Sometimes the above fails. If the rub is intermittent, you may have a rotor out of true in a spot and that will need to be corrected. This is discussed in the linked Park Tool tutorial, and based on your described symptoms appearing after having the wheel off, it's not the most likely culprit.
okay ill try it, don't have a wedge for the callipers as i bought second hand just over a month ago Mar 3, 2021 at 12:42
A folded playing card or similar works. Excessive moving of the bike or putting it in windy conditions like a vehicle carrier would require securing the playing card wedge a little better, but it essentially stays in place very well.– JeffMar 4, 2021 at 6:09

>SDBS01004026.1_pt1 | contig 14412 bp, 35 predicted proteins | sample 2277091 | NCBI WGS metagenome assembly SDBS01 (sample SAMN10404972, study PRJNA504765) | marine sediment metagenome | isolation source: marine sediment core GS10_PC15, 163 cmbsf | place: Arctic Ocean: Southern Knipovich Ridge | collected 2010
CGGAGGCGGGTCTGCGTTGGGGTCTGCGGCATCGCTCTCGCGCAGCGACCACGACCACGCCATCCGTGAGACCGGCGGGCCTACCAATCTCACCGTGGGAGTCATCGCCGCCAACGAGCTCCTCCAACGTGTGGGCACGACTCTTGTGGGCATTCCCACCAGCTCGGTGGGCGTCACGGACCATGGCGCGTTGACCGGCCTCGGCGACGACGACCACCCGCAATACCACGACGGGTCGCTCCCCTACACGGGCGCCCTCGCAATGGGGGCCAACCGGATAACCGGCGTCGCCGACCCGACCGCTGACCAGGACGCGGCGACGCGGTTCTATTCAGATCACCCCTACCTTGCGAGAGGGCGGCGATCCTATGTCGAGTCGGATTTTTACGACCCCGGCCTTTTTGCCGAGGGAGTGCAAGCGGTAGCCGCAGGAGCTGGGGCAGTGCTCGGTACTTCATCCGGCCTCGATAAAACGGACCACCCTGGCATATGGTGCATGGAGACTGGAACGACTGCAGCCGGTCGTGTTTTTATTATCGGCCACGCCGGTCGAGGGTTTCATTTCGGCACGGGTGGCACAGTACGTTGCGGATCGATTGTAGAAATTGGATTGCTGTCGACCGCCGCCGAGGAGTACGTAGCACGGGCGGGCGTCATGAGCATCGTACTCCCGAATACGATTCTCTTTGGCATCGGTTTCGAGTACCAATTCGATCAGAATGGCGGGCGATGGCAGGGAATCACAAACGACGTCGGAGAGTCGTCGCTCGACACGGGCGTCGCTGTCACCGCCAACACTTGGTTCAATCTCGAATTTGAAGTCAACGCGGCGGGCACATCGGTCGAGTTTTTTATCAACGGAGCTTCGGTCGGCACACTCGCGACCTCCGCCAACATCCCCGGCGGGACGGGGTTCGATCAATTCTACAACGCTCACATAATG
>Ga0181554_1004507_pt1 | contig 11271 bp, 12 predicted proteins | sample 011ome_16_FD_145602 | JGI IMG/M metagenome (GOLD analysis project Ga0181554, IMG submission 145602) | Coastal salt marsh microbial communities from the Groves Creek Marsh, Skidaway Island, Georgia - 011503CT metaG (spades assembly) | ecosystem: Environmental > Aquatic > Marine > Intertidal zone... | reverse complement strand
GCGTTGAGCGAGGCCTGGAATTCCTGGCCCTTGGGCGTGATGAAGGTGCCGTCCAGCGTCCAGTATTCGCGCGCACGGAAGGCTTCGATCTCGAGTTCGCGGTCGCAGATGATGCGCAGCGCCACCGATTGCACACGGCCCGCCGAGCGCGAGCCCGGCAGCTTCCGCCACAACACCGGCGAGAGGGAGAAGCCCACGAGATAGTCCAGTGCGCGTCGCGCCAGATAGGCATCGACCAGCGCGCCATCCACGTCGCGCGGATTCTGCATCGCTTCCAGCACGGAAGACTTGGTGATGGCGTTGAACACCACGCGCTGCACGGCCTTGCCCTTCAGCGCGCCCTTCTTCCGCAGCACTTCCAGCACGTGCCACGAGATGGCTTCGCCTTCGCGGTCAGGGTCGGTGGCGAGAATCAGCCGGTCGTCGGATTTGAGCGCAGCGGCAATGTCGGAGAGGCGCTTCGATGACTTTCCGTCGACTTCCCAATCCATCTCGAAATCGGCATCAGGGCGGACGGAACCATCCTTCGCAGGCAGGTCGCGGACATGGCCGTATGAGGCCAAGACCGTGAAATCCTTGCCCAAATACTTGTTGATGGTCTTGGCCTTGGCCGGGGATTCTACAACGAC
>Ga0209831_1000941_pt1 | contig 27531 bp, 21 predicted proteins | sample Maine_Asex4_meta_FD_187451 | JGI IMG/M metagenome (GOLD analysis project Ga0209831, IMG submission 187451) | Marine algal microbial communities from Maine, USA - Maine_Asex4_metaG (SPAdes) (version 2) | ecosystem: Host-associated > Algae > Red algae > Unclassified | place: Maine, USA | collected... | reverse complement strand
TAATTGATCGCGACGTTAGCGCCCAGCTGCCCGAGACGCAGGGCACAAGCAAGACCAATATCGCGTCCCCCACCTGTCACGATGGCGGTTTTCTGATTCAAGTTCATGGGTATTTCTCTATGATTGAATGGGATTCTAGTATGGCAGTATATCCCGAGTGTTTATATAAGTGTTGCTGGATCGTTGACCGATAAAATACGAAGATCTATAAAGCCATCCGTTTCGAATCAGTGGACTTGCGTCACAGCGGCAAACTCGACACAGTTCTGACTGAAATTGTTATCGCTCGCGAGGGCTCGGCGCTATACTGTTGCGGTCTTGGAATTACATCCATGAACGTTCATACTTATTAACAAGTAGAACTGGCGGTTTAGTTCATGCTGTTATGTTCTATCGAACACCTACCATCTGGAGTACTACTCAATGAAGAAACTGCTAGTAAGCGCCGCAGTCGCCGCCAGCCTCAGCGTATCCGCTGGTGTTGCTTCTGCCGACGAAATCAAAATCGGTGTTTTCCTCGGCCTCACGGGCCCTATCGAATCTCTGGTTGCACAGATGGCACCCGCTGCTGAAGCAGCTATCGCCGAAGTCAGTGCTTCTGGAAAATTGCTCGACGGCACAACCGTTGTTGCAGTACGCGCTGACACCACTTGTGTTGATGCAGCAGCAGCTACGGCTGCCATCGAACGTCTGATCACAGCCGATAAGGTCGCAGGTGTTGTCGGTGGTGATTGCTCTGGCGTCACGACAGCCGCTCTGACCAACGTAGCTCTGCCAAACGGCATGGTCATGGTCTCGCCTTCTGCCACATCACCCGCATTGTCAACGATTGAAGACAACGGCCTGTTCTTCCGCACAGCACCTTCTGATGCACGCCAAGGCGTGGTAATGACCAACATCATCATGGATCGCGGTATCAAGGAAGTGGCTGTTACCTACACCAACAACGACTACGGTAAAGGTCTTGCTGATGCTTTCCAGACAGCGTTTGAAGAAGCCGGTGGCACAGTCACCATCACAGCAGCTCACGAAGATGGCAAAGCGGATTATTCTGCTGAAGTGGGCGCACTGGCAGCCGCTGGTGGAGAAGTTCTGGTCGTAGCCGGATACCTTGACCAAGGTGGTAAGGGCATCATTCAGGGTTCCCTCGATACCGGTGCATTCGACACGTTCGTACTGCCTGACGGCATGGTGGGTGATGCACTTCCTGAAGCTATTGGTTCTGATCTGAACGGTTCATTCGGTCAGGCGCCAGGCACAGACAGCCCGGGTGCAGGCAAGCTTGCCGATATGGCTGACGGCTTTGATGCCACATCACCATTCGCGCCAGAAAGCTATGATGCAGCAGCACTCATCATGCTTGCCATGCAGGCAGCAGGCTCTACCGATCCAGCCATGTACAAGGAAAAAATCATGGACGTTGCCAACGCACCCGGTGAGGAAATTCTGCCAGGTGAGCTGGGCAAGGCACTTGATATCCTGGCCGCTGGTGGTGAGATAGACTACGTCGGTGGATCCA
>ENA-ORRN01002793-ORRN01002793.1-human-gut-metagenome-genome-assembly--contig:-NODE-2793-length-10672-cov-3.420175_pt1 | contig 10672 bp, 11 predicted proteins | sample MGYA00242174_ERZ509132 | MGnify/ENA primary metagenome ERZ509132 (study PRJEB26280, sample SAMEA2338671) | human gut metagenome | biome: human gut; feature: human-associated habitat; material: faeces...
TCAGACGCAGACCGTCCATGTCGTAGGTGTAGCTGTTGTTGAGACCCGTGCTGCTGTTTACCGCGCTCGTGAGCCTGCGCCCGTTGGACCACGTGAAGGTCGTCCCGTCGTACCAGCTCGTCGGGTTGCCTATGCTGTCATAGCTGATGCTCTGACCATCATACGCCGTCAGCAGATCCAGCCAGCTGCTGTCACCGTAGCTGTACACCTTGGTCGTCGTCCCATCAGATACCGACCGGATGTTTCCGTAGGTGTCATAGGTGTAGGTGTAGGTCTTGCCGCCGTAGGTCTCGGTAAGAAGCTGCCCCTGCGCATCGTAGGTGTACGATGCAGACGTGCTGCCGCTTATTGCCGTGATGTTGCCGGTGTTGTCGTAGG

Am I the only one who never seems to have any luck with the “squeeze the lever to align the caliper” method? On every build or repair that I’ve tried it, I still had to go back and align the caliper by sight every time that I can recall.– PiscoApr 2, 2021 at 13:00
@Pisco the "squeeze to align" sometimes needs a temporary thin shim around the rotor, between the pads. A piece of paper or a folded business card can be ideal.– Criggie ♦Apr 2, 2021 at 23:44
@Pisco The squeeze to center is a bit of an imperfect technique but does work more often than not for me. You can fine tune the caliper centering method by loosening one bolt at a time and squeeze to center or move that end of the caliper by hand. Also when tightening the bolts, go back and forth between fixing bolts so they more or less get torqued down together.– JeffApr 5, 2021 at 13:02